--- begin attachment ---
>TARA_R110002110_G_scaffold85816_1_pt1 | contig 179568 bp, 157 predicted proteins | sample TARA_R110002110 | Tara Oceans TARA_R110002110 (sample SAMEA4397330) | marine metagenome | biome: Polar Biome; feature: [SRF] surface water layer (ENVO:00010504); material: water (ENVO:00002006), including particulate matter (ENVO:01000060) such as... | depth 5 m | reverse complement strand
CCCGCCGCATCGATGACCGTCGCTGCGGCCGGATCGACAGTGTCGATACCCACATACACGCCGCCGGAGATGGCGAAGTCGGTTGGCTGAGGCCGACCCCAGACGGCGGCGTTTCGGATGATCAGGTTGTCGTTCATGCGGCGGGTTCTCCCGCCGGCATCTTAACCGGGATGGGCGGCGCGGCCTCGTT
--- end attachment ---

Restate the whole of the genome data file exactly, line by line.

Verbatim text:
>TARA_R110002110_G_scaffold85816_1_pt1 | contig 179568 bp, 157 predicted proteins | sample TARA_R110002110 | Tara Oceans TARA_R110002110 (sample SAMEA4397330) | marine metagenome | biome: Polar Biome; feature: [SRF] surface water layer (ENVO:00010504); material: water (ENVO:00002006), including particulate matter (ENVO:01000060) such as... | depth 5 m | reverse complement strand
CCCGCCGCATCGATGACCGTCGCTGCGGCCGGATCGACAGTGTCGATACCCACATACACGCCGCCGGAGATGGCGAAGTCGGTTGGCTGAGGCCGACCCCAGACGGCGGCGTTTCGGATGATCAGGTTGTCGTTCATGCGGCGGGTTCTCCCGCCGGCATCTTAACCGGGATGGGCGGCGCGGCCTCGTT